In theory, companies should only buy back their shares on cheap valuations. In practice, this happens so rarely, it is well worth highlighting when it does.
The share buyback can be a beautiful thing – at least in theory. The idea is that a company buys back some of its own shares from existing investors and, because these are no longer publicly available, the market value of the shares that are still in issue should increase – at least in theory. And the reason we keep saying “in theory” is it does depend on the company buying back its shares at a suitably cheap valuation.
Unfortunately, as we observed in Morally neutral, history suggests corporate managers tend not to be the most natural of countercyclical investors, buying their own shares – not to mention whole other companies – when prices are too high and having share issues when prices are too low. All of which makes the current plans of California-based company Bridgepoint Education particularly interesting.
Bridgepoint is one of a number of for-profit businesses that run educational institutions in the US for people looking to gain extra skills and qualifications outside the usual channels. Some are successful operations while others have attracted some bad publicity for the sector – the now-defunct Trump University, which ran a real estate training programme between 2005 and 2010, being the most high-profile example.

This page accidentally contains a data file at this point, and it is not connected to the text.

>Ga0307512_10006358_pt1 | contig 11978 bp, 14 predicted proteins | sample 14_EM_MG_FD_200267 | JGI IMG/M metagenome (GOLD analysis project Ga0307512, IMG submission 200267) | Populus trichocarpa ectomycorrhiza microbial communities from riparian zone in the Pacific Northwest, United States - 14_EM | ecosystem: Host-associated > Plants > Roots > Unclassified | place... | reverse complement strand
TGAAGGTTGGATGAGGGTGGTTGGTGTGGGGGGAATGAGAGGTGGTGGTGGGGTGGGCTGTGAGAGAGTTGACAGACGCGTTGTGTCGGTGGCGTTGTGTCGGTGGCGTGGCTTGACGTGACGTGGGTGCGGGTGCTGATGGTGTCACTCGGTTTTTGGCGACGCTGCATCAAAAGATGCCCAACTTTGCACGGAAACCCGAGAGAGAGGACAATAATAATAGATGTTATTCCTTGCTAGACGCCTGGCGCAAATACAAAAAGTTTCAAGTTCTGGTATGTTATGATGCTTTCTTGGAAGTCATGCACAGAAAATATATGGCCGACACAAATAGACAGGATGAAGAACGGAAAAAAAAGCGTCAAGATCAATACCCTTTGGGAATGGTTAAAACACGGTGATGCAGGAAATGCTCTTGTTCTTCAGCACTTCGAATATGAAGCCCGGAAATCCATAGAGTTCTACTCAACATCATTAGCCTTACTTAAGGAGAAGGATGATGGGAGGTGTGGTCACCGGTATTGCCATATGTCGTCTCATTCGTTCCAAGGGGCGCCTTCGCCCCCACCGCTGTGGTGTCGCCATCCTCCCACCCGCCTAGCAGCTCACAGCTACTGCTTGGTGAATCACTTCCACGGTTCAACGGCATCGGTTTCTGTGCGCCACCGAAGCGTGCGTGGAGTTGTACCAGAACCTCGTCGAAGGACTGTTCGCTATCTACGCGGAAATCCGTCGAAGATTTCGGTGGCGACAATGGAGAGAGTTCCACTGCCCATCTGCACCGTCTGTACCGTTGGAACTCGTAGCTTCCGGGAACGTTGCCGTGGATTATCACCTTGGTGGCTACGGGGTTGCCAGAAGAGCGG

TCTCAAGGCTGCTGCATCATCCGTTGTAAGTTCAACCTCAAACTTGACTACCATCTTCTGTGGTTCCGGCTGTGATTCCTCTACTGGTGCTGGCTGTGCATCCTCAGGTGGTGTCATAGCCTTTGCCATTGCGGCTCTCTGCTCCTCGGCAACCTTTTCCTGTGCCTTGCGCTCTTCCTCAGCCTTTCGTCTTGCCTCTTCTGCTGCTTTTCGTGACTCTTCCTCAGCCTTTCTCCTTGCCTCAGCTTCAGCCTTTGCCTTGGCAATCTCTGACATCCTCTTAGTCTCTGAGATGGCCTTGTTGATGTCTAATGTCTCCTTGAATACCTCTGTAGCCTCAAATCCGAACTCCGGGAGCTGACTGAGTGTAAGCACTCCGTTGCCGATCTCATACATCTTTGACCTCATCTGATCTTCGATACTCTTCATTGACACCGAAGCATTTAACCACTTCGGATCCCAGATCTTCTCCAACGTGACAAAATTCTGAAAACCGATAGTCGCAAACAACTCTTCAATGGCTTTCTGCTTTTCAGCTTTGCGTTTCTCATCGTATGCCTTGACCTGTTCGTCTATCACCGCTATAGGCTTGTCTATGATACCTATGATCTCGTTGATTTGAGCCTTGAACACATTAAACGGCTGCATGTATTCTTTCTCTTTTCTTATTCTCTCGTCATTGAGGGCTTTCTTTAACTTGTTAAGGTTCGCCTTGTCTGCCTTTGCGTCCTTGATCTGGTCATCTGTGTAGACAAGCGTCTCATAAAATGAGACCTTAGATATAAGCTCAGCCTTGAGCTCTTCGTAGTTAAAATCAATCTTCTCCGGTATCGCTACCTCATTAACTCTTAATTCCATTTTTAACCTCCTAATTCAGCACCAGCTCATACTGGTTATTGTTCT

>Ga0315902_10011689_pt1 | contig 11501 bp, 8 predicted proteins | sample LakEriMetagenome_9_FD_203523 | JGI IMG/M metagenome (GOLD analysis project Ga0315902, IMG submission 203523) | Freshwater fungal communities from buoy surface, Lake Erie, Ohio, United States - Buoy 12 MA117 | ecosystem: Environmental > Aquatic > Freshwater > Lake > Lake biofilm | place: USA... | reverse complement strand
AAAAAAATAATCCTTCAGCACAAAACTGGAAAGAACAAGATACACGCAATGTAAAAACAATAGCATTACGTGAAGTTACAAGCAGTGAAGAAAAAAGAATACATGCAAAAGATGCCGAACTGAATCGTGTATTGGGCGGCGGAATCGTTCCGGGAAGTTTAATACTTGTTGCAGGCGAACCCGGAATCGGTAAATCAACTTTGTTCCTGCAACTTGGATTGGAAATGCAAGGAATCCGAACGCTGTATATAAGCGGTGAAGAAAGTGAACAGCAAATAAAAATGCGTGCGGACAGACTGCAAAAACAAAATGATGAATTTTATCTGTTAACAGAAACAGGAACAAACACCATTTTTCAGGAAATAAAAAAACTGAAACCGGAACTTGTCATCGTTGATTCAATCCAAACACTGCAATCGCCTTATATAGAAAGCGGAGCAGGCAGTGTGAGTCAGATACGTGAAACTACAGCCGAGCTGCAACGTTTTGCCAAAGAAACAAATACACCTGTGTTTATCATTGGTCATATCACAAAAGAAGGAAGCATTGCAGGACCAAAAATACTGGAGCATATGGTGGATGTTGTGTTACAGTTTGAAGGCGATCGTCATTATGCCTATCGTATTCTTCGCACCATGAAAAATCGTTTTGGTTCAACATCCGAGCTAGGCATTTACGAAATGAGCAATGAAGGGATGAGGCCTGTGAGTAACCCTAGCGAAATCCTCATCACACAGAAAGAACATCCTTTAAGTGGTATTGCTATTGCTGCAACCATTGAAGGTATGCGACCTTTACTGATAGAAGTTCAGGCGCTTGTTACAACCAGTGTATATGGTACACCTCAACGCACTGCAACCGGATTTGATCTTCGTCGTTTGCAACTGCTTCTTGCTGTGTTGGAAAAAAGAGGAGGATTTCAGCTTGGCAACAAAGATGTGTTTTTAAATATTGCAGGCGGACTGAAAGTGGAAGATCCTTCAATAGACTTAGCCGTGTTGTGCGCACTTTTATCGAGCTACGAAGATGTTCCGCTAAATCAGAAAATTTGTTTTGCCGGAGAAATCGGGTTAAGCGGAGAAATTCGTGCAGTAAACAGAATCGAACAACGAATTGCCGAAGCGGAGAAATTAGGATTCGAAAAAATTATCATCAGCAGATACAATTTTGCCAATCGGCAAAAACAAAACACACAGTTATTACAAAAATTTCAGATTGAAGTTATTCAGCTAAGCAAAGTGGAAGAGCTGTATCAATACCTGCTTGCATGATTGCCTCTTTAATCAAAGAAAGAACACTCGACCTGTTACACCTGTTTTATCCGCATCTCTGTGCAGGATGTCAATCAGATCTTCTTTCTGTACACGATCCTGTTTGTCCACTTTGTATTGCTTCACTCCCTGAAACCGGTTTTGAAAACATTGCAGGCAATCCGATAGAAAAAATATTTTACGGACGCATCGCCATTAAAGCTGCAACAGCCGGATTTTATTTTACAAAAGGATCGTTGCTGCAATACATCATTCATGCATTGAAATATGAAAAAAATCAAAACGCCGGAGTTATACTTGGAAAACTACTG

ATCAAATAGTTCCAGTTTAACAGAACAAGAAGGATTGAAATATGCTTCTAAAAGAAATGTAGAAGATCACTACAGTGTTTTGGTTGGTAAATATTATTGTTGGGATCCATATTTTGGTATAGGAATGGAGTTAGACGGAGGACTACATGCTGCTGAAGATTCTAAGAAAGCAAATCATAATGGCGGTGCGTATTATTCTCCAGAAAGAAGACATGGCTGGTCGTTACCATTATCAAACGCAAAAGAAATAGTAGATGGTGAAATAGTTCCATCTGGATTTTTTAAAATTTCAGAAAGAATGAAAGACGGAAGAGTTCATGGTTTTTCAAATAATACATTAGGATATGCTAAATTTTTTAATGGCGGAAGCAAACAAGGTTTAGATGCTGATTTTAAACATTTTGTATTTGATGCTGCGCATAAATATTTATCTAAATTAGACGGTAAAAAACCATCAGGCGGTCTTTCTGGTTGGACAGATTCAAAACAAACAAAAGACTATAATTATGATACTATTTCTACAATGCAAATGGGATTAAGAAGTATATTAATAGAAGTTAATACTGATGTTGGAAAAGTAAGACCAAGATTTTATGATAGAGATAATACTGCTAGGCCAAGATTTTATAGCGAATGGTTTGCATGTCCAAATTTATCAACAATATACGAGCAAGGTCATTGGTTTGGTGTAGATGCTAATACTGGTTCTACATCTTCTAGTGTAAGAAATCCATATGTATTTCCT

The sector, which we touched on a few years back in Perverse psychology – also in the context of share buybacks – has traded on cheap valuations for some time even though a number of the businesses are financially strong, with healthy cash balances. That combination goes a long way to explaining why, here on The Value Perspective, we own several for-profit education companies across our portfolios, including Bridgepoint.
While it may be perfectly logical for companies to build up their reserves at times of uncertainty, investors can grow quite disgruntled when they believe a business is allowing its cash to sit around, apparently doing nothing. As a result, Bridgepoint has found itself under growing pressure to explain what it might do with its own cash balance – and in March it came out and said it would be embarking on a share buyback programme.
Not your run-of-the-mill buyback
This is not – in terms of size or structure – your run-of-the-mill buyback. For one thing, Bridgepoint has agreed to buy back 18 million shares – of the 46 million in issue – from its largest shareholder, the private equity company Warburg Pincus. It is doing so at a point where its shares are very heavily depressed in valuation terms. For about $150m (£117m) then, it is retiring 40% of all of its shares in issue.
Now, clearly there is more to this deal than what is in the public domain – after all, private equity firms do not make a habit of selling significant shareholdings on depressed valuations, just on a whim. It could be, for example, that Warburg Pincus is looking to create more liquidity in the market for Bridgepoint shares – in effect, make them easier to buy and sell – ahead of selling the remainder of its stake further down the line.
Here on The Value Perspective, we are not privy to the details of the deal so we do not know the explanation. What we do know, however, is while the theory runs a company should only buy back its own shares when it believes them to be cheaply valued, this happens so rarely in practice – and certainly not in such an extreme way – the Bridgepoint plan is well worth bringing to your attention. How it plays out could prove educational.